In 2008, a task force report by the Foot Care Interest Group of the American Diabetes Association, which included podiatrists, stated that all people with diabetes should be assigned to a foot risk category.13 These categories were designed to direct referral to and subsequent therapy by a speciality clinician or team but did not refer specifically to the role of podiatry. Recent guidelines from Scotland outline a diabetic-risk stratification and triage tool, highlighting which people need podiatry referral. According to these guidelines, all patients classified as moderate risk (ie, at least one risk factor present), severe risk or with active disease require podiatry review.14 Podiatry is practiced as a specialty in many countries and in many English-speaking countries, the older term of ‘chiropodist’ may still be used. According to the National Health Service in the UK, there is no difference between a chiropodist and a podiatrist.15 It is assumed that podiatrists prevent LEAs by treating existing disease and educating people with diabetes on proper foot care. However, the effect of patient contact with a podiatrist on the risk of LEA in people with diabetes is unproven.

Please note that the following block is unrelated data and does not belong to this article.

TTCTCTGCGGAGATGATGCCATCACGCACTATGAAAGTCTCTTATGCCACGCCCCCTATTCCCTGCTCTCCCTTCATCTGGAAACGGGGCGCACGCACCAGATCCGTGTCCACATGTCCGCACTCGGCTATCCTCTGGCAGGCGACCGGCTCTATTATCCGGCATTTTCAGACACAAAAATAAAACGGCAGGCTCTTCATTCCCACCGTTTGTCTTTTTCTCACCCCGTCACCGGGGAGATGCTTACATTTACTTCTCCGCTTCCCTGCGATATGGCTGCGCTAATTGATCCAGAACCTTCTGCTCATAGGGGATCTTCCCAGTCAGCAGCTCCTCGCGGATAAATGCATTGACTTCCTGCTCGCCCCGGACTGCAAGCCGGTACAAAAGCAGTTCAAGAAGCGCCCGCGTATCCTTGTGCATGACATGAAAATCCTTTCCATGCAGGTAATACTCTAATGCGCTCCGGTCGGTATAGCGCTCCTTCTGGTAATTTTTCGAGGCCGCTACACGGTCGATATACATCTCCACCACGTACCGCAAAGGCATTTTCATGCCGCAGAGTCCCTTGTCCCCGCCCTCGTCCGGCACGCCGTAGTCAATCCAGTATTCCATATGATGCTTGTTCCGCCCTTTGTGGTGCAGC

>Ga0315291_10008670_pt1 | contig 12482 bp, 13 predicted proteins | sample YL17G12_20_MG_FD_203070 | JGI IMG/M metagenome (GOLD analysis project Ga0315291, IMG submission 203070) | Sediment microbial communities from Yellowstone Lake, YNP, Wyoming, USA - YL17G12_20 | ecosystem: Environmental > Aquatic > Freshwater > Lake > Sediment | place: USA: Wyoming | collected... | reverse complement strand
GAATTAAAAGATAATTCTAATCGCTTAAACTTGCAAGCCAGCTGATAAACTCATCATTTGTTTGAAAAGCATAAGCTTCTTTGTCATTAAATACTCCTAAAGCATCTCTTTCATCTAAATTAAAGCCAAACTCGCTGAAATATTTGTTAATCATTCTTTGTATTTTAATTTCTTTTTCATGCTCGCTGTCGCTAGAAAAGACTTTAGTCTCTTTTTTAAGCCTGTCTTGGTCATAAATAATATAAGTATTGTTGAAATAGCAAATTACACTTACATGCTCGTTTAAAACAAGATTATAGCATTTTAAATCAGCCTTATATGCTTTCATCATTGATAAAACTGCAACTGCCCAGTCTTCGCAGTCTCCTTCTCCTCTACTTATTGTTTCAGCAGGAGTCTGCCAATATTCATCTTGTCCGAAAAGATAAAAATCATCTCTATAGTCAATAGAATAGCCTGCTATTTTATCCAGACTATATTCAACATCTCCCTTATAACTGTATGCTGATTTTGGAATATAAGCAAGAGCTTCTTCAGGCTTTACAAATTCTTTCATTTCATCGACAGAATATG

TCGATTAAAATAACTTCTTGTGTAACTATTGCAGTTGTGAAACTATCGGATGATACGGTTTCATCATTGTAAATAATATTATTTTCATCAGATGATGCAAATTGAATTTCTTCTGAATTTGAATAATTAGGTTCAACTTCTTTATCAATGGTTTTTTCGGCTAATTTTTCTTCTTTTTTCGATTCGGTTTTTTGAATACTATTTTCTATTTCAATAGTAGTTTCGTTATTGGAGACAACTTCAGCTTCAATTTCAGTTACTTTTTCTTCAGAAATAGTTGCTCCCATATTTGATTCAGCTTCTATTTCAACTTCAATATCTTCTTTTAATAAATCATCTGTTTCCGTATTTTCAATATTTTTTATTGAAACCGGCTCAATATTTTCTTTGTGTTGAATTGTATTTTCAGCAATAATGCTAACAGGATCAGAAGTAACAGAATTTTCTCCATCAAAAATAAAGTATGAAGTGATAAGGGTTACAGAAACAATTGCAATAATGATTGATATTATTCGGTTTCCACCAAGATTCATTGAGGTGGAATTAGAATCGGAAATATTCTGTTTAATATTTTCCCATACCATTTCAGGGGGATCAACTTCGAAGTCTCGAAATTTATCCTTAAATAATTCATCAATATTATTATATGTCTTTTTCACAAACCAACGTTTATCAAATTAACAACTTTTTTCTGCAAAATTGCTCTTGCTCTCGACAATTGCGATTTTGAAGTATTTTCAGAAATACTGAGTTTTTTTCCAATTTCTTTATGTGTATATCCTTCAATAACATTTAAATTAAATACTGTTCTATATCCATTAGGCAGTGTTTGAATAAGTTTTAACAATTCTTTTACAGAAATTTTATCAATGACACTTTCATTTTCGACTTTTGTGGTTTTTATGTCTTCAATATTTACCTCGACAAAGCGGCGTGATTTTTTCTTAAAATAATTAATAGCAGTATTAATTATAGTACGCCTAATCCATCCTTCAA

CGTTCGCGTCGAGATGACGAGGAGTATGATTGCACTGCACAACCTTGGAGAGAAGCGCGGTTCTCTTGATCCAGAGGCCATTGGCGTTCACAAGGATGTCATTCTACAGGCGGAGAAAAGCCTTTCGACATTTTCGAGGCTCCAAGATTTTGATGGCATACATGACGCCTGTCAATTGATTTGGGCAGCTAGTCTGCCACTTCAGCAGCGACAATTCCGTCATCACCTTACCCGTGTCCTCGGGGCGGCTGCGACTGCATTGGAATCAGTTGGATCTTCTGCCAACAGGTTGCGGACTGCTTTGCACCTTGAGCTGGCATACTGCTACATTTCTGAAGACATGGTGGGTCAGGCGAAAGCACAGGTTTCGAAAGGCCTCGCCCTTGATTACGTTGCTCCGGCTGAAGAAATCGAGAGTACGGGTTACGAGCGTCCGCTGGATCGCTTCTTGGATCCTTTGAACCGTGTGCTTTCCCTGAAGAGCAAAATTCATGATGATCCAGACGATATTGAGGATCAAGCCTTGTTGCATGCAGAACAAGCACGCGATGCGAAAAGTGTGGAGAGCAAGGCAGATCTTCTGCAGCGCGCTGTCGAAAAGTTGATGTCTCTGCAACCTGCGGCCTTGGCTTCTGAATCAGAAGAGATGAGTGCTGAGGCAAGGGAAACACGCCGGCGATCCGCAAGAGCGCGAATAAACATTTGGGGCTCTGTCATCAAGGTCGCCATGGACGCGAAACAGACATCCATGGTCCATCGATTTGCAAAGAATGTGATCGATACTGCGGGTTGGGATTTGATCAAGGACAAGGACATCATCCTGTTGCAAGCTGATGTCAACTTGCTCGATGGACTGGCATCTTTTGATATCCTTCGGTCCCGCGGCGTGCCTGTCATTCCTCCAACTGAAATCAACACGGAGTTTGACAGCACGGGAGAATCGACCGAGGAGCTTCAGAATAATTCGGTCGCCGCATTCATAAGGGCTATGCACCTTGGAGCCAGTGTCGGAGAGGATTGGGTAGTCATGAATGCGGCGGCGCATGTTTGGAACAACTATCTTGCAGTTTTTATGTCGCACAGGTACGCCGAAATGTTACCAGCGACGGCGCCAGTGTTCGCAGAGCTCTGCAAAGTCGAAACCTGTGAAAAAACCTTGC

Two previous Cochrane reviews by Dorresteijn et al16 ,17 have looked first at the effect of an integrated care approach and second, the effect of patient education on the outcome of LEA in people with diabetes. The first of these reviews found no high-quality evidence evaluating an integrated care approach and insufficient evidence of benefit in preventing diabetic foot ulceration.16 The second review, updated in 2012, concluded that there is insufficient robust evidence that limited patient education alone is effective in achieving clinically relevant reductions in ulcer and LEA incidence.17 Individual patient contact with a podiatrist was not examined as an intervention in either review. Thus, the objective of the present systematic review of the published literature is to examine the effect of contact with a podiatrist on risk of LEA in people with diabetes.

Methods

The research question, inclusion and exclusion criteria and proposed methods of analysis were specified in advance and documented in a protocol (attached as a supplementary file).

Search Strategy